Remarkable Rhododendron Ramble returns to Grandfather Mountain – Caldwell Journal



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LINVILLE, North Carolina (June 1, 2022) – Grandfather Mountain, the non-profit nature park run by the Grandfather Mountain Stewardship Foundation, welcomes guests to celebrate the beauty of spring by participating in the Remarkable Rhododendron Ramble, a series of guided walks that showcase the park’s blooming rhododendrons and other native species. species.

Hikes take place daily at 2 p.m. and now run through June 4. These short guided walks are led by the park’s naturalists and are included in the admission price. If the rhododendron continues to bloom beyond early June, Grandfather Mountain naturalists will extend the dates for the event.

The daily hikes culminate on Sunday, June 5 with a full-day hike from 11 a.m. to 4 p.m. that includes children’s activities and educational programs on the mountain’s rare flowers along the Woods Walk Trail, Black Rock Trail and around the soon-to-open Wilson Center for Nature Discovery.

Few plants signify summer in the High Country quite like rhododendron, as the colors of rhododendron are most stunning in the mountains, meaning guests visiting during this time will be in for a treat. Two flowering species for Grandfather Mountain’s Rhodo Ramble are the Flame Azalea and the Catawba Rhododendron. (Photo courtesy of the Grandfather Mountain Stewardship Foundation)

Elizabeth Trott, interpretive park guide for the Grandfather Mountain Stewardship Foundation, will be the guest speaker on the day-long hike and says the event offers guests a unique opportunity to delve deeper into the diverse ecology. mountain flora.

“The Rhododendron Rambles give customers the tools they need to identify mountain plants,” Trott said. “We show them where various species bloom and we also showcase the beauty that exists here. We do all of this while educating customers about the ecological importance of these plants, and we emphasize the differences between different species.

Annual flowers bring out some of the most colorful hues guests can see on the mountain. Most of the pinkish-purple flowers are from the Catawba rhododendron, a common species in the Blue Ridge Mountains, but which is accentuated when viewed against Grandfather’s huge backdrop.

Grandfather Mountain welcomes guests to celebrate the beauty of spring by participating in the Remarkable Rhododendron Ramble, a series of guided walks that showcase the park’s flowering rhododendrons and other native species. (Photo courtesy of the Grandfather Mountain Stewardship Foundation)

The Catawba rhododendron blooms at higher elevations and cooler temperatures. This native species blooms from late May to mid-June depending on its location in the park and currently lines several park trails in their natural splendor.

A much rarer species, the pink shell azalea, reached its peak bloom in May, but can still be found at higher elevations. Its cousin, the Flame Azalea, appears to glow in vibrant shades of yellow and orange and can now be seen blooming alongside Split and Sphinx Rocks.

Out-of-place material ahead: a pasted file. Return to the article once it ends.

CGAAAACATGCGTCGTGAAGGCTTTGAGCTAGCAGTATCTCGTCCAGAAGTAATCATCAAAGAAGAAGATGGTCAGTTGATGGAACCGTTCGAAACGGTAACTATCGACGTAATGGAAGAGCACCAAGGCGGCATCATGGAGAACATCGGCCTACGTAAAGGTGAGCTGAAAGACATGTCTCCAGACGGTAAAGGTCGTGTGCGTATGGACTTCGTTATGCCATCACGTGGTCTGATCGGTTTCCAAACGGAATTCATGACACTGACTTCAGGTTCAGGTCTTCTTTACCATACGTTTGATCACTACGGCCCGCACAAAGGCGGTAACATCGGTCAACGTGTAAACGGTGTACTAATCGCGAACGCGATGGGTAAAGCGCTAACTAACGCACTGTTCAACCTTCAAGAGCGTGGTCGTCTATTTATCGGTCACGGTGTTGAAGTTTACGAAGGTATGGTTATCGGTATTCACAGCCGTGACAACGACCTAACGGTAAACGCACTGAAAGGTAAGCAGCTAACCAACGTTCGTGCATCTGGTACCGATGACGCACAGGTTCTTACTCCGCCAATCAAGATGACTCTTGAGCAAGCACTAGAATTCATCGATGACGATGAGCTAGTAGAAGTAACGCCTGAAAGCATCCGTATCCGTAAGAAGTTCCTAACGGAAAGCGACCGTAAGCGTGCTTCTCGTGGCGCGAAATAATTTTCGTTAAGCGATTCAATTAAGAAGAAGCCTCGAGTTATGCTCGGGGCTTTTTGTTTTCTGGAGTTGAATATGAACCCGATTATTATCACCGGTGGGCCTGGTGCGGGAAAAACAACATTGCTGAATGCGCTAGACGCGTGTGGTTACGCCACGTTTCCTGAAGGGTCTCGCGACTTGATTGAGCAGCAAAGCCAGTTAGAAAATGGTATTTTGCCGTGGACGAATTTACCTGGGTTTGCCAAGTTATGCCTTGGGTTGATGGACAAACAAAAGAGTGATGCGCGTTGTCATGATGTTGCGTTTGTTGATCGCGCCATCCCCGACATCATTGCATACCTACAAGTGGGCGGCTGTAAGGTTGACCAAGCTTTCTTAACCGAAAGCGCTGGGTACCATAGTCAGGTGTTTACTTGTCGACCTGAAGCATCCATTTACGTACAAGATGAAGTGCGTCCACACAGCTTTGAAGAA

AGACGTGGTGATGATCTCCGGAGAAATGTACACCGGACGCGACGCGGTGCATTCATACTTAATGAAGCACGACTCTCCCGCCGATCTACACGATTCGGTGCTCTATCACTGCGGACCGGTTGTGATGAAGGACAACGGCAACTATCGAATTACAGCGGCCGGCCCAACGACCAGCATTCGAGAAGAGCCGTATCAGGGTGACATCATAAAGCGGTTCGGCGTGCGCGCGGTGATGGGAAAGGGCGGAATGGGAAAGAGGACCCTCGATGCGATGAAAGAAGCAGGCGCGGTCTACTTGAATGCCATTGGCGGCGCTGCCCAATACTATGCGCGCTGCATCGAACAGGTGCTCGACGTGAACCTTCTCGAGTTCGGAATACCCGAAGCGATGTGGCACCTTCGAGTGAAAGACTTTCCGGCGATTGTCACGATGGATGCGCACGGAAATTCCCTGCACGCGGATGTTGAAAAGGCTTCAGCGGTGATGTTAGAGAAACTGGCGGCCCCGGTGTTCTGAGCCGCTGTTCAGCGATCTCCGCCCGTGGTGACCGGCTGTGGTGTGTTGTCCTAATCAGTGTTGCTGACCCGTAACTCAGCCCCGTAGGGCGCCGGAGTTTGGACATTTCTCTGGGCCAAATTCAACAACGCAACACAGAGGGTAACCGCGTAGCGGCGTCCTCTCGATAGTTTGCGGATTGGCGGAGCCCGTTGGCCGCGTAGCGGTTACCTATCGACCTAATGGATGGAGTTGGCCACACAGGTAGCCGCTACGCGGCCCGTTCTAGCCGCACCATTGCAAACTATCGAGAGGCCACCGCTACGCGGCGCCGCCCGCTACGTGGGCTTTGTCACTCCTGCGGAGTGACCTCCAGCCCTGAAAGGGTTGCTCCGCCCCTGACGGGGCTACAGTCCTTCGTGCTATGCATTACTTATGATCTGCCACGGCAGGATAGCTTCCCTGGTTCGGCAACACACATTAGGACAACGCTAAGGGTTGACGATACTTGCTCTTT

The rosebay rhododendron with its light pink flowers is last to bloom in late June and may be in its infancy towards the lower elevations of the park during the Rhododendron Ramble. Learn more about visiting the park’s rhododendrons www.grandfather.com/the-remarkable-rhododendron-ramble.

Many rhododendrons are already blooming at lower elevations in the High Country during this time, but the wide elevation range available at Grandfather Mountain—a nearly 1,000-foot change from base to summit—offers viewers a longer window of opportunity to see the rhododendron in bloom. (Photo courtesy of the Grandfather Mountain Stewardship Foundation)

Due to its dramatic elevation change, Grandfather Mountain gives viewers a longer window of opportunity to see the magnificent rhododendron in bloom, but don’t wait too long. Once they bloom, the flowers of this species can be there one day and disappear the next, especially if heavy rain falls.

Luckily, the Rhododendron Rambles take place when many of the park’s wild rhododendrons are in bloom and even offer visitors the chance to learn something unexpected.

“During these hikes, we’re always open to exploring,” Trott said. “So we can talk about the disappearance of the American chestnut, or a cool bird or animal can suddenly appear. We focus on the rhododendron, but we also interact with whatever people are interested in.”

Grandfather Mountain operates under its extended summer hours from 8 a.m. to 7 p.m. daily. Entrance to the past park is at 5:30 p.m. Customers must book their visit in advance at www.grandfather.com/tickets.

The non-profit Grandfather Mountain Stewardship Foundation strives to inspire conservation of the natural world by helping guests explore, understand and appreciate the wonders of Grandfather Mountain. For more information, visit www.grandfather.com.


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